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A Clockwork Orange
A Clockwork Orange
Author: Anthony Burgess
"Anthony Burgess reads chapters of his novel A Clockwork Orange with hair-raising drive and energy. Although it is a fantasy set in an Orwellian future, this is anything but a bedtime story." -The New York Times — Told by the central character, Alex, this brilliant, hilarious, and disturbing novel creates an alarming futuristic vision of v...  more »
ISBN-13: 9780345284112
ISBN-10: 0345284119
Publication Date: 5/12/1979
Rating:
  • Currently 4.1/5 Stars.
 8

4.1 stars, based on 8 ratings
Publisher: Ballantine Books
Book Type: Mass Market Paperback
Other Versions: Hardcover, Audio Cassette, Audio CD
Members Wishing: 0
Reviews: Member | Amazon | Write a Review

Top Member Book Reviews

reviewed A Clockwork Orange on + 12 more book reviews
Helpful Score: 8
"what's it going to be then, eh?"

I viddied the sinny before I read this veshch, which is most unfortunate. Once I had a chance to run my glazzies over the pages I was surprised, O my brothers, for I found the book to be real horrorshow. The nadsat language is quite oomny, even though the slovos are a malenky bit difficult on the gulliver at first. Indeed it is a raskazz for like vecks and ptitsas both. It hardly left my rookers at all that nochy. I recommend it to you, my faithful droogs, even if you're not interested in a bit of the old ultra-violence.
reviewed A Clockwork Orange on + 28 more book reviews
Helpful Score: 2
I really thought this book was great. Burgess creates an entire new world and a whole dictionary of slang, which in itself is extraordinary. The story is one of brutality, human choice, and the true meaning of redemption.
*The slang was very confusing for the first three or so pages, but then I felt like I could understand everything as if he were speaking plain English. Give your brain a chance and I think the same will happen for you!
reviewed A Clockwork Orange on + 87 more book reviews
Helpful Score: 2
I had the pleasure of reading the version with the (very snarky) foreword by Anthony Burgess. It seems that the movie version, and the version of the novel released in America, were missing the critical last chapter (a decision by the publisher), which gives 'A Clockwork Orange' a distinctly different feel. I highly recommend reading it, but if your copy has twenty chapters, it is missing the twenty-first. The twentieth chapter ends where the famed movie does; the twenty-first outlines "what happened next." It changes it into a different story.

That said, I was also fortunate that my husband had read it first, and left a series of notes of the Nadsat (made-up language the characters use) / English translations, so my reading experience wasn't made more difficult trying to learn things from context. You may find an online translator here:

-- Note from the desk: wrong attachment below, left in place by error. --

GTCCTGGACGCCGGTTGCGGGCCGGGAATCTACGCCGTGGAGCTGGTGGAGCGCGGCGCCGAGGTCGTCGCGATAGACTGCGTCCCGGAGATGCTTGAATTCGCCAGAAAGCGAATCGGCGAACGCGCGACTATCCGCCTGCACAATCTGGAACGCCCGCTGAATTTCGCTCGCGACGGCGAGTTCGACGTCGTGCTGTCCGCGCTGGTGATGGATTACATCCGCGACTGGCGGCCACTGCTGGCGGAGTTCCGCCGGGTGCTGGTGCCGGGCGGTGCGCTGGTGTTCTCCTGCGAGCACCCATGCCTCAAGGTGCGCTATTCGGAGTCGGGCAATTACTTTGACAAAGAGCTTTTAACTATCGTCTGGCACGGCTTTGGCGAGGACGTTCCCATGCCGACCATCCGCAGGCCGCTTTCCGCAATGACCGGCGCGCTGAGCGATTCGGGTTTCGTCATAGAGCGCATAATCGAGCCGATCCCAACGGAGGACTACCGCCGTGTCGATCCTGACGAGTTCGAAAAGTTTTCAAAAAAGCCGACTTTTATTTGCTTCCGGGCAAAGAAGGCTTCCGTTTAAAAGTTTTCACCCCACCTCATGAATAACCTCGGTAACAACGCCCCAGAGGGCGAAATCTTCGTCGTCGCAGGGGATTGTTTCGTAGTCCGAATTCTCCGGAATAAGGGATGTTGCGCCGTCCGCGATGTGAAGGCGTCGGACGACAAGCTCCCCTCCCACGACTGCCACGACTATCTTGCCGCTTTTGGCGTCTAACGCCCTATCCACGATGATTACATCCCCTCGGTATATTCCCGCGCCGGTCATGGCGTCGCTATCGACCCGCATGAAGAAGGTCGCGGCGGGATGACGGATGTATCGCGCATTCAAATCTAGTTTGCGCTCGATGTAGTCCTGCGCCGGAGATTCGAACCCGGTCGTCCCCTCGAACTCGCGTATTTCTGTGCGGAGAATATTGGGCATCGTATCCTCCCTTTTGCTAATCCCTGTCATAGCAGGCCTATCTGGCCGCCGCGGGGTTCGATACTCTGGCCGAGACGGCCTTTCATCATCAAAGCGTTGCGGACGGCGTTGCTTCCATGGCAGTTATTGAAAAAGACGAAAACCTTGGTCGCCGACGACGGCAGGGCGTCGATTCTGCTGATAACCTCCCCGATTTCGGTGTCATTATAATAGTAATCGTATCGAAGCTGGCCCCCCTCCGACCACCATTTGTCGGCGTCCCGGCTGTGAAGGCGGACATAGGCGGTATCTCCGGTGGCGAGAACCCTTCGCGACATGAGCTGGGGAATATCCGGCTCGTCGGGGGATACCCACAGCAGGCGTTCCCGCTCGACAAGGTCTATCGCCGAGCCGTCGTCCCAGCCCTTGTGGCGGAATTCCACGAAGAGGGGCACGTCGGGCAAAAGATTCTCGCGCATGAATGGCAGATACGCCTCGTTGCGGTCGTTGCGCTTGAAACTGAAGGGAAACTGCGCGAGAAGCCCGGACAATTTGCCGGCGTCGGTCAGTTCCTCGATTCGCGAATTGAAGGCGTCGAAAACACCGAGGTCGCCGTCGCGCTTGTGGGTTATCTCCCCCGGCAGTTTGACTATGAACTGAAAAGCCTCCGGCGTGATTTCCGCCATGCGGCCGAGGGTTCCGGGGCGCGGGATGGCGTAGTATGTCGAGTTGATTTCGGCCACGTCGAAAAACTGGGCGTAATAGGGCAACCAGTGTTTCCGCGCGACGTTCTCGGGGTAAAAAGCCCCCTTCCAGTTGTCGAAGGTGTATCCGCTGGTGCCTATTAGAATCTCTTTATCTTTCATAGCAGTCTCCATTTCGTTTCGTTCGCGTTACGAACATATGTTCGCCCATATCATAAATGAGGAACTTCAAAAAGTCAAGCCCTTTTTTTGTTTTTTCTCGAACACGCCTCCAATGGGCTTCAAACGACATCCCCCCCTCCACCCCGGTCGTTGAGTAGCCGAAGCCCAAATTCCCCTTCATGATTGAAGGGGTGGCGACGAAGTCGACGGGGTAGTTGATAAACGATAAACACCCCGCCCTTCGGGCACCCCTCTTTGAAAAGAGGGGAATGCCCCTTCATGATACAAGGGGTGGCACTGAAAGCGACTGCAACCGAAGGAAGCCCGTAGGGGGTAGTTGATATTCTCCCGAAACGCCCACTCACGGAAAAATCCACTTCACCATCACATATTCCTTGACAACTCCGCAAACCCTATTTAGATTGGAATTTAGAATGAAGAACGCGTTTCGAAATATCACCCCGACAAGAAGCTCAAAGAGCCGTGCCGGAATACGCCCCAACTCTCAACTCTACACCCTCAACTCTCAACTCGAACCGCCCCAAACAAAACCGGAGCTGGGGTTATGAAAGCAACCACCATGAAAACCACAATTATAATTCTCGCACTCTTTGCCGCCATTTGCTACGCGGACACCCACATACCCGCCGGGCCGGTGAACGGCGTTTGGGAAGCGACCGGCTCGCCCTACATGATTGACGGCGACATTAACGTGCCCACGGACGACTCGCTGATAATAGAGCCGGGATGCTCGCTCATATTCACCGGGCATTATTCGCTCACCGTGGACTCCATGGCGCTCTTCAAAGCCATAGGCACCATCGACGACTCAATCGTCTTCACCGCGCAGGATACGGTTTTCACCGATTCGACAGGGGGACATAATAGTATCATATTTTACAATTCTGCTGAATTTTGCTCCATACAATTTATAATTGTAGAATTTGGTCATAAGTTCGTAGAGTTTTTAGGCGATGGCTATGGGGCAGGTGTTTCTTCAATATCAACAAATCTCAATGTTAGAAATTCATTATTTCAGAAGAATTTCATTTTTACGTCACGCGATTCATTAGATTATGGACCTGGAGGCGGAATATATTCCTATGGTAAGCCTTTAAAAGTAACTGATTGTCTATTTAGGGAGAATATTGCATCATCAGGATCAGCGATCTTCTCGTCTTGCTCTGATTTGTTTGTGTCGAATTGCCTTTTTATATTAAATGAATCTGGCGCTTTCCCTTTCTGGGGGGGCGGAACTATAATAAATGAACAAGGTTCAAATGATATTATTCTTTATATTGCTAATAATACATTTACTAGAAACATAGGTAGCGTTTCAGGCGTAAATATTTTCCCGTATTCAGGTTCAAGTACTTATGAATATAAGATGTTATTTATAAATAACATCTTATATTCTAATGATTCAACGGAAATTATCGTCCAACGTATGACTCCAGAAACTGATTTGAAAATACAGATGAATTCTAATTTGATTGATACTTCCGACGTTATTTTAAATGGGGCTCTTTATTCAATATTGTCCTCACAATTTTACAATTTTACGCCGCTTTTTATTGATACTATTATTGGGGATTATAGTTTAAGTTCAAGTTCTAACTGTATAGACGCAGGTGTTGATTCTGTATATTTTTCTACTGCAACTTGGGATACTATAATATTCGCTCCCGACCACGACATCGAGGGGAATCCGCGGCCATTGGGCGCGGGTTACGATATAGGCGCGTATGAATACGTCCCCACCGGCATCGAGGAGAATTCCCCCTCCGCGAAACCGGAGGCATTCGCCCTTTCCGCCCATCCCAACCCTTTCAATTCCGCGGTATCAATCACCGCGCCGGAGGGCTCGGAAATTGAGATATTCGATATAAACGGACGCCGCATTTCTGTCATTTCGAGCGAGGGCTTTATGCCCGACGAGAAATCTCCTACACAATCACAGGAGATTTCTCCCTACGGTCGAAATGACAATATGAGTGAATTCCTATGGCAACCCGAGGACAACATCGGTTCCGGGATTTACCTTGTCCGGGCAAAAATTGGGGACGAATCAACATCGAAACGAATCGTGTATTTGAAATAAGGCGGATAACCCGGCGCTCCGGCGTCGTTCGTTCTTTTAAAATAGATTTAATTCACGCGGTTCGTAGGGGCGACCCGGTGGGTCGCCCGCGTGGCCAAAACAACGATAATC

http://www.soomka.com/nadsat.html

It's incredibly helpful. As far as the actual story goes - I was reluctant to read it because of the general feel that it's a highly disturbing story, and I generally dislike filling my head with disturbing - it tends to stick with me! I really enjoyed it, and would read it again. A true modern classic. And yes, haunting.
reviewed A Clockwork Orange on + 33 more book reviews
Helpful Score: 2
This book was very hard to get through, and not just because of the language. Like many good art pieces, A Clockwork Orange makes you feel uneasy, throwing the taboo in your face.

The main character and narrator, Alex, not only commits heinous crimes, but delights in them, and describes his delights in great detail to the reader. It's not often rape and violence is put in a positive light (at least not in books I read). You start off (rightfully) thinking of Alex as a monster, despite his likable personality.

To make things more uncomfortable for the reader, during and after Alex's "reform" you start to feel sympathy for him. Once you're lulled into believing that he's a victim, Burgess shoves reminders in your face of just how wicked Alex is. A lot of questions and thoughts come up that you never thought you'd have to ask. Did he deserve to lose his free will? Or did he lose that right by making his evil choices? Does bad behavior warrant such extreme, inhumane treatment?

Burgess gives us the questions but doesn't answer them for us. The answers are left ambiguous, for us to challenge our own thoughts and views and come up with our own answers. It is a hard reminder that not everything is black and white.

A lot of people felt the strange language and made-up slang detracted from the story, but I think it made the story what it is. It emphasizes this future scenario, acknowledging that language is ever changing. You are an outsider, looking in on a completely different (yet slightly familiar) society. I think it also helps distance the reader from what's going on. Not having a complete and comprehensive grasp of what the narrator is saying makes the pill of violence a little easier to swallow.

This was a very good book, and one that everyone should read at least once in their life.
reviewed A Clockwork Orange on + 2 more book reviews
Helpful Score: 1
This is one of my favorite books of all time. Although Anthony Burgess himself doesn't like it much, and thinks it is way too popular, I have lost count of the number of times I've read it. I think it's very, very interesting, and of course the way he uses language adds a great deal to the book.
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reviewed A Clockwork Orange on + 22 more book reviews
He makes some interesting points about the divine free agency and about gov't corruption but the main character is horrible. Someone who loves hurting Others and He kind of wins. So not one I would recommend. The not real words slang the author creates also breaks up the flow. You have to look them up in the back of The book too often.


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